The Lutheran Office for World Community (LOWC) was formed in 1973 in response to the principles embodied in the UN Charter. Lutheran activity in international advocacy at the UN, however, can be traced to the world organization’s early days when Lutheran seminary professor Otto Frederick Nolde was a leader in the development of the Universal Declaration of Human Rights, in particular its article on freedom of religion and belief. The Lutheran World Federation has been in consultative status with the Economic and Social Council (ECOSOC) since 1952 and also is associated with and the Department of Public Information (DPI).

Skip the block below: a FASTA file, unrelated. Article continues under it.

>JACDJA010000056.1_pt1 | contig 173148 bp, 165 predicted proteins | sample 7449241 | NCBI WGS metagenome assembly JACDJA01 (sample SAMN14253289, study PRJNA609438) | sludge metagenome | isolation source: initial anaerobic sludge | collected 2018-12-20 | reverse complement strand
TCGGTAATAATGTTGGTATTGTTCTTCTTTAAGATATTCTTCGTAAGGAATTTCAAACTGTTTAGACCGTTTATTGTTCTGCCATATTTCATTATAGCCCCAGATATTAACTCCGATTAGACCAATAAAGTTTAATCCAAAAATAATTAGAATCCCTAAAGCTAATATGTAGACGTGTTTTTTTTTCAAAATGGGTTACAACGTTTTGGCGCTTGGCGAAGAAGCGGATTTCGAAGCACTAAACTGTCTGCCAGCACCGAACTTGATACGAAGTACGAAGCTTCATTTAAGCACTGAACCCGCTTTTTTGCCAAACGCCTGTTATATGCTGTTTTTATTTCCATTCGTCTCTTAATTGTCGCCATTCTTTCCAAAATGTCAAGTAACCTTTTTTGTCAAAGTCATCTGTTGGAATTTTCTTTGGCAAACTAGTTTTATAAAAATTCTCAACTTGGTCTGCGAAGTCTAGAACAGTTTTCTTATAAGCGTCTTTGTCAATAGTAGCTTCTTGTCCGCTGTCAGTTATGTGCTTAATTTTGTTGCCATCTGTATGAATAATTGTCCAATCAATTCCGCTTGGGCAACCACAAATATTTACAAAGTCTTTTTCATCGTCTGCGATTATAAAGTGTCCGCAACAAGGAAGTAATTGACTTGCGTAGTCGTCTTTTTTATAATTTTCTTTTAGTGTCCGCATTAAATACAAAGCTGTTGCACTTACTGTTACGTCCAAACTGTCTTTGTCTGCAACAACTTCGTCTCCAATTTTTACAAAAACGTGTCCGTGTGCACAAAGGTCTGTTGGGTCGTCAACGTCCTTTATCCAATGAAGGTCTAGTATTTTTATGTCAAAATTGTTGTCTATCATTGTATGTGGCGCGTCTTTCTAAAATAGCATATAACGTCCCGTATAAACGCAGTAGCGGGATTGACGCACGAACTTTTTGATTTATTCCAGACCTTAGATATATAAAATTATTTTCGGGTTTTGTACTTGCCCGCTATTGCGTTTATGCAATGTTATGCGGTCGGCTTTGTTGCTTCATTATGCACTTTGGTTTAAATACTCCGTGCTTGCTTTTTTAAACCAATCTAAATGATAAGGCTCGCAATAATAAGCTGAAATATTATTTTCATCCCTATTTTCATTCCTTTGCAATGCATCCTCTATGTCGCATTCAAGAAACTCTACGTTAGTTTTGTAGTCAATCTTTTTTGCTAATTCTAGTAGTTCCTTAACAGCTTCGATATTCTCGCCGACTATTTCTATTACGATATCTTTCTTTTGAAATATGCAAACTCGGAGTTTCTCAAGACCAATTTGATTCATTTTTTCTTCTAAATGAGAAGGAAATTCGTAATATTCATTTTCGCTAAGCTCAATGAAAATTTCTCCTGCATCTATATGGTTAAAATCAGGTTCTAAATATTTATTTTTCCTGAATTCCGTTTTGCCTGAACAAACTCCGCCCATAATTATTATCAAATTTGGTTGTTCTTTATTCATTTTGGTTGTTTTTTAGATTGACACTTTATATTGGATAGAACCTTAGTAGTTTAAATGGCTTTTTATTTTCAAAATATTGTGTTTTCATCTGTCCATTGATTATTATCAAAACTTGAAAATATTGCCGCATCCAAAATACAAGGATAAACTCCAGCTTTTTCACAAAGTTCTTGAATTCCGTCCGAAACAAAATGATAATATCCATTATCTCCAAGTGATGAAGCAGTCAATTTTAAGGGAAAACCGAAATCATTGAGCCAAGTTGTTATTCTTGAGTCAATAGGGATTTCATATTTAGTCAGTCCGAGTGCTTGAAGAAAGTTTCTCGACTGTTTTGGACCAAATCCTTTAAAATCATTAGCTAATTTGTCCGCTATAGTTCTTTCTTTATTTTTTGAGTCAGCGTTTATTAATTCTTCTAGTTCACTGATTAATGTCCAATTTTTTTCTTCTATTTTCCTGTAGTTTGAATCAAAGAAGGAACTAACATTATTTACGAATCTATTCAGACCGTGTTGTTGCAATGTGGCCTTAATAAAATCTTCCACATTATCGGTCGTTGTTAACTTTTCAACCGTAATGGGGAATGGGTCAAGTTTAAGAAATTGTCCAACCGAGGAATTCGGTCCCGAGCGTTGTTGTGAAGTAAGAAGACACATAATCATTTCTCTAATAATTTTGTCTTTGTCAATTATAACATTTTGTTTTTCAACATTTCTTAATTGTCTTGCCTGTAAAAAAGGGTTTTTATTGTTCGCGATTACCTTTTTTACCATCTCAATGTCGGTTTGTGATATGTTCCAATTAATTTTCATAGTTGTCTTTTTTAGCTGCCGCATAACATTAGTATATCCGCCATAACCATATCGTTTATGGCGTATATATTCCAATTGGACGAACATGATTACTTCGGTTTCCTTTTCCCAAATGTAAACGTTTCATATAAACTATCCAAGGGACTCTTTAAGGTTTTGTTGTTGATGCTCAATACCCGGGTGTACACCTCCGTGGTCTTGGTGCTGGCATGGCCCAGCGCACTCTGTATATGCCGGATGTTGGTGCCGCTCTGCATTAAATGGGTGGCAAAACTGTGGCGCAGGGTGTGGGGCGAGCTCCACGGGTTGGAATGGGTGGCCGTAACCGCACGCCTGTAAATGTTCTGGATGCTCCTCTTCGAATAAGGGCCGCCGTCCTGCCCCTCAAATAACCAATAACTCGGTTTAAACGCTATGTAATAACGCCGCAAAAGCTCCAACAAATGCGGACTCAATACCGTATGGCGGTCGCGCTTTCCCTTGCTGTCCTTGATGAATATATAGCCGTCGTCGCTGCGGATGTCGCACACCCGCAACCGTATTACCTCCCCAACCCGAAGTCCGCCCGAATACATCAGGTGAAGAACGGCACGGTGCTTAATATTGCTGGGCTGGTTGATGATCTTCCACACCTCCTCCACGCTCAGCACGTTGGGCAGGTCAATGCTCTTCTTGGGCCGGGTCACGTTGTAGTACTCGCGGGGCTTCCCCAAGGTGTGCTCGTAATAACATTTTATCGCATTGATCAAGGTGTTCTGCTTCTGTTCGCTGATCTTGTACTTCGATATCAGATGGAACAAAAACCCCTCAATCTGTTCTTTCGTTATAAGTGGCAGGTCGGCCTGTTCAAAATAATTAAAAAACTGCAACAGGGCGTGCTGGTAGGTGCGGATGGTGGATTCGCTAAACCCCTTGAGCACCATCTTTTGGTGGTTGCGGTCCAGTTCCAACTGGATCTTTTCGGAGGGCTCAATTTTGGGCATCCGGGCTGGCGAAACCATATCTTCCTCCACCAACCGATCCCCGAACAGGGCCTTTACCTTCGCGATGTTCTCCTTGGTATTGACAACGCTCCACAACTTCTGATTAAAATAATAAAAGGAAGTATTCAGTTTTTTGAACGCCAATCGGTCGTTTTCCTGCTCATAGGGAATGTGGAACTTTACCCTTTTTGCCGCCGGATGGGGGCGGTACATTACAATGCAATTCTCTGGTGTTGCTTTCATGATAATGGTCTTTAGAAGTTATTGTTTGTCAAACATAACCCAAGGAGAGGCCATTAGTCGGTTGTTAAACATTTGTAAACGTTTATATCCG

Since 1973, LOWC has participated in a variety of historic issues. The independence of Namibia was a major policy goal at a time when few others advocated for the people in that country. Among the other issues that LOWC monitored and brought to the attention of the churches was the international campaign to ban landmines, the effort to create the International Criminal Court, the development and implementation of the Millennium Development Goals (MDGs), and the negotiations concerning the Post-2015 Development Agenda.